Guest Column | August 4, 2016

Data Integrity: Surveying The Current Regulatory Landscape

By Barbara Unger, Unger Consulting Inc.


Failures in data integrity break the essential trust that regulators have with manufactures of medicinal products. Regulatory authorities cannot review all the data that firms generate during the development and commercial lifecycle of every drug. Even during inspections, they review only a small fraction of the data generated. When regulators find that companies have falsified or manipulated electronic or paper data to achieve passing results — or have failed to document and investigate failing results — they lose confidence in all the data presented by the firm, a conclusion with devastating financial consequences.

Data integrity has been the subject of many recent industry trade group meetings involving speakers from the world’s major regulatory authorities, including FDA. The topic, however, is not new and has been the cited in FDA enforcement actions dating back to 1999. The Able Laboratories Form 483 in 2005 created a new level of awareness of data integrity within the industry. Shortly thereafter, the story of Ranbaxy Laboratories and its data integrity deficiencies became the subject of enforcement actions brought about by a whistleblower. And data integrity failures continue to be cited in form 483s and warning letters to this day — with increasing incidence. For companies in India and China, such failures often result in the firm being placed on import alert, which has significant financial ramifications.

In this article, we will review recent regulatory actions related to the highly visible topic of data integrity. First, we will look at data integrity deficiencies cited in FDA warning letters issued between FY 2013 and FY 2015, to sites both inside the U.S. and outside it. Second, we will move to the recently published FDA draft guidance on data integrity, which takes a markedly different approach from the MHRA and WHO guidances, even though FDA has been a leader in enforcement actions in this area for the last 15 years. Finally, we will address the finalized version of the WHO guidance on the topic.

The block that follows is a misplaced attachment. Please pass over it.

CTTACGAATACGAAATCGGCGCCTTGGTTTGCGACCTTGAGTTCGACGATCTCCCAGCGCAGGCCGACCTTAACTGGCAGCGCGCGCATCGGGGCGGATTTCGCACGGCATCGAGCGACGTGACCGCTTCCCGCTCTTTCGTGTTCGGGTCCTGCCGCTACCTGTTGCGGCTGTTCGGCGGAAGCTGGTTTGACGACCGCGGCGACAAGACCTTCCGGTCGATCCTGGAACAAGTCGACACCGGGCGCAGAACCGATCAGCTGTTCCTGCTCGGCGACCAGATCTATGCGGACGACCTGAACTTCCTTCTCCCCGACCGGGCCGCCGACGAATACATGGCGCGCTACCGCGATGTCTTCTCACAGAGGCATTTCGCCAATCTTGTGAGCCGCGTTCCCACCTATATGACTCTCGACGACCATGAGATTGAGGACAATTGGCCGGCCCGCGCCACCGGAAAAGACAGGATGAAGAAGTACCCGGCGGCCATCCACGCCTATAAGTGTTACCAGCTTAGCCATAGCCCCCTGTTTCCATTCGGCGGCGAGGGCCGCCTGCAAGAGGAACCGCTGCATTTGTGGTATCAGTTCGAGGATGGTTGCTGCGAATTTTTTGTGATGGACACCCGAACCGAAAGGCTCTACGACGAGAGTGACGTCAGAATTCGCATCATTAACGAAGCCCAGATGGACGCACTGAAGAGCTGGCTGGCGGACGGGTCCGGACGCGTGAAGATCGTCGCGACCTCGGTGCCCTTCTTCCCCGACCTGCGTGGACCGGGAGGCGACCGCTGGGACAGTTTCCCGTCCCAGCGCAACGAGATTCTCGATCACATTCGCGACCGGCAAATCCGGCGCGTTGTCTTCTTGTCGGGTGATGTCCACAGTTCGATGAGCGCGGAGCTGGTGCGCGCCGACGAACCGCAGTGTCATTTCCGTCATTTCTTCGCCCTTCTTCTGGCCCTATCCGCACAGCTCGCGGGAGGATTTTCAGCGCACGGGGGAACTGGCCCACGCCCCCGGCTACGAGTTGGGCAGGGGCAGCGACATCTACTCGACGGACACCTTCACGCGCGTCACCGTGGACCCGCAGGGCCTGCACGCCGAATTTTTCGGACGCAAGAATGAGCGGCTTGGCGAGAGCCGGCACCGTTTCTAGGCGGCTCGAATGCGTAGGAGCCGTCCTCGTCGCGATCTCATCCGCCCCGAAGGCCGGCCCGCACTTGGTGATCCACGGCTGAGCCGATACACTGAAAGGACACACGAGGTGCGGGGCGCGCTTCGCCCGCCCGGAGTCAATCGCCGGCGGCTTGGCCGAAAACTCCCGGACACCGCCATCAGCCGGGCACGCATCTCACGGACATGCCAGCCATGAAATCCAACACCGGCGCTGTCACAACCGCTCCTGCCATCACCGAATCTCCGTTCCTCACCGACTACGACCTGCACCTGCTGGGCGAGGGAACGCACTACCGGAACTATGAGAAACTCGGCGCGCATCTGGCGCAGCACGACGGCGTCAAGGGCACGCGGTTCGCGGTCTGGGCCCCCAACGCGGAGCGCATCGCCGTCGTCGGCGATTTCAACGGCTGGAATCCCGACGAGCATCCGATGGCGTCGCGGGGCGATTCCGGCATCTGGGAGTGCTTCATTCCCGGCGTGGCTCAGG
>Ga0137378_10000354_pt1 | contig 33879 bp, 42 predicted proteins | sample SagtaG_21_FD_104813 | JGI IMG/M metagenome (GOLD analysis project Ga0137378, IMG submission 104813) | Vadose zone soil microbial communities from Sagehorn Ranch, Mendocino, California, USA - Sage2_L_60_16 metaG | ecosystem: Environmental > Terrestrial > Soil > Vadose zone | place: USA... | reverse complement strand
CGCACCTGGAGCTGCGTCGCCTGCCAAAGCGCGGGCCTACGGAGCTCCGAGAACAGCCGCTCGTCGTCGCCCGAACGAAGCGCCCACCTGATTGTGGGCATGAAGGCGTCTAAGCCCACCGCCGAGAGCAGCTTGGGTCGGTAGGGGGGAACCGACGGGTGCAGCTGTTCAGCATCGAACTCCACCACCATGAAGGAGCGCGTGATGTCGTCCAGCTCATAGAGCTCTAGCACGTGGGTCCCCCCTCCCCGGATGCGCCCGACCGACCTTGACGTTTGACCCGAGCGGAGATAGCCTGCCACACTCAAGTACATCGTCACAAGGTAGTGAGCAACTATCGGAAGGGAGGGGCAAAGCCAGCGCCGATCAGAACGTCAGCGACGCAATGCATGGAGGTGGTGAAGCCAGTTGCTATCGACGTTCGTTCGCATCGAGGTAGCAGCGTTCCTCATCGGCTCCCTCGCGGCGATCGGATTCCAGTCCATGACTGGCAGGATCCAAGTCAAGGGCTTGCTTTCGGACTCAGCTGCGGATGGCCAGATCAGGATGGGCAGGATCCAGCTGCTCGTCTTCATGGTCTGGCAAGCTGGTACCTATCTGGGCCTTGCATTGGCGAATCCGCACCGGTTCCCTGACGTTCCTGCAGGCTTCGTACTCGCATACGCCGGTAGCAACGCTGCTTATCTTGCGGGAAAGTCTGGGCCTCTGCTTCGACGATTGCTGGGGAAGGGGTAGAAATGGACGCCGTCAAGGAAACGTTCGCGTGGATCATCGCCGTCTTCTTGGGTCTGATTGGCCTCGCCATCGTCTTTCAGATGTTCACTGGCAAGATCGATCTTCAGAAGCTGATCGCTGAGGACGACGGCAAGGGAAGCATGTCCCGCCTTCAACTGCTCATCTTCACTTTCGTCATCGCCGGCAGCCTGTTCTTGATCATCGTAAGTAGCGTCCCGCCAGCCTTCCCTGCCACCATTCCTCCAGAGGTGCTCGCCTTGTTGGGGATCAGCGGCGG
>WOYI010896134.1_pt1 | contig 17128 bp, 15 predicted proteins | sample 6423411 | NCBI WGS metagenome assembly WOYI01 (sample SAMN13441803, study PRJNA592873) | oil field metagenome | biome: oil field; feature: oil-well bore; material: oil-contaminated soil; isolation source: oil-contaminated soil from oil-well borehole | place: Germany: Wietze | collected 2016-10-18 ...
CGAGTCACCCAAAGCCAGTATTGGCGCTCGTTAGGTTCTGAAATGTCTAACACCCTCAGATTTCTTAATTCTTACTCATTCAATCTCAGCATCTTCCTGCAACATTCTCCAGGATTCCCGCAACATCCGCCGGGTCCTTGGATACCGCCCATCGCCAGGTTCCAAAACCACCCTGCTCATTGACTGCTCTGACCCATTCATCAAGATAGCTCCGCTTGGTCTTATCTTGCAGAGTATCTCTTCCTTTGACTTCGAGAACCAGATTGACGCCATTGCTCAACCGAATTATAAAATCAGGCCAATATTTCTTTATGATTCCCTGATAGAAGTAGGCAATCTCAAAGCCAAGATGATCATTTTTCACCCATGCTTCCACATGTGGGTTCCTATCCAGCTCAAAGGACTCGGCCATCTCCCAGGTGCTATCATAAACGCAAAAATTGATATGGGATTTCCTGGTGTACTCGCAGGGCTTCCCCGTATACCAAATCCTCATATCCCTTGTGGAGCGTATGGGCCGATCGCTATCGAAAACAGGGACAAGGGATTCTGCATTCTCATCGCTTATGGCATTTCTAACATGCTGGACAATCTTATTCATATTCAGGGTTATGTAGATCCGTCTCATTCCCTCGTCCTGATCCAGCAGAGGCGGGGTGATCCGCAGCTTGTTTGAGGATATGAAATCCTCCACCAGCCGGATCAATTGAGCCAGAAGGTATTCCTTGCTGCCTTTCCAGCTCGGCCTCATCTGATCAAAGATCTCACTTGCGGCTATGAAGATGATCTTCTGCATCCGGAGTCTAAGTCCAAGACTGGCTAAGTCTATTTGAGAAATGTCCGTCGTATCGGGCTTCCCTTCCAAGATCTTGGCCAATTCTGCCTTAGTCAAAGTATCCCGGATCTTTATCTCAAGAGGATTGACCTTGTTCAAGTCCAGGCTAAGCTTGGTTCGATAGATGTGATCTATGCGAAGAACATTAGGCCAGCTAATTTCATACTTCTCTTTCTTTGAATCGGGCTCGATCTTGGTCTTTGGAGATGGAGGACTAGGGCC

The goal is to provide perspective on the current enforcement environment in the U.S. and abroad. The FDA, WHO, and the EMA have taken enforcement actions on a global basis. Unfortunately, the pharmaceutical industry does not seem to fully appreciate the seriousness with which regulators take these deficiencies, and it has not implemented the corrective and preventive actions necessary to correct these failures.

Data Integrity Deficiencies In FDA Warning Letters

Table 1 shows the number of warning letters issued to firms inside and outside the U.S. (OUS) over the last three FDA fiscal years, excluding those issued to compounding pharmacies. Data integrity deficiencies, including those cited in warning letters, identify the predicate rule(s) to which firms did not adhere — none cite 21 CFR Part 11. Note that even though the total number of warning letters decreased during the time period, the percent that addressed data integrity increased. Figure 1 provides a graphical representation of the data.

Table 1: Data Integrity Deficiencies in FDA Warning Letters (WLs), FY2013-2015

Most data integrity deficiencies addressed in the warning letters focused on the lack of controls over laboratory instrument associated computers/software or failure to contemporaneously record data. The warning letter issued to Sun Pharmaceuticals in early FY2016 (deficiency #6) focuses on manufacturing instrumentation-associated software and computer systems. While related deficiencies have occasionally been identified in past warning letters, the clarity of focus in this deficiency may represent an approach that inspectors will take in moving forward. Watch for more instances of this trend in FY2016, as FDA likely expands its scope to include additional manufacturing floor computer systems.

Several of the warning letters from FY2015 included requirements that approached consent decree-like requirements. Examples may be found in the warning letters issued to: Micro Labs Limited, Apotex Research Private Limited, Hospira Spa, Yunnan Hande Bio-Tech Ltd, and Cadila Healthcare Limited. (For more information on — and links to — these and other FY2013-2015 warning letters, see An Analysis Of Recent CDER Observation & Warning Letter Data.) This text has been refined over the past few years and increased in scope and granularity last year. Currently, the following text appears to be the boiler-plate requirements that FDA includes in instances where serious data integrity deficiencies are identified.

  1. A comprehensive investigation into the extent of the inaccuracies in data records and reporting. Your investigation should include:
    • A detailed investigation protocol and methodology; a summary of all laboratories, manufacturing operations, and systems to be covered by the assessment; and a justification for any part of your operation that you propose to exclude.
    • Interviews of current and former employees to identify the nature, scope, and root cause of data inaccuracies. We recommend that these interviews be conducted by a qualified third party.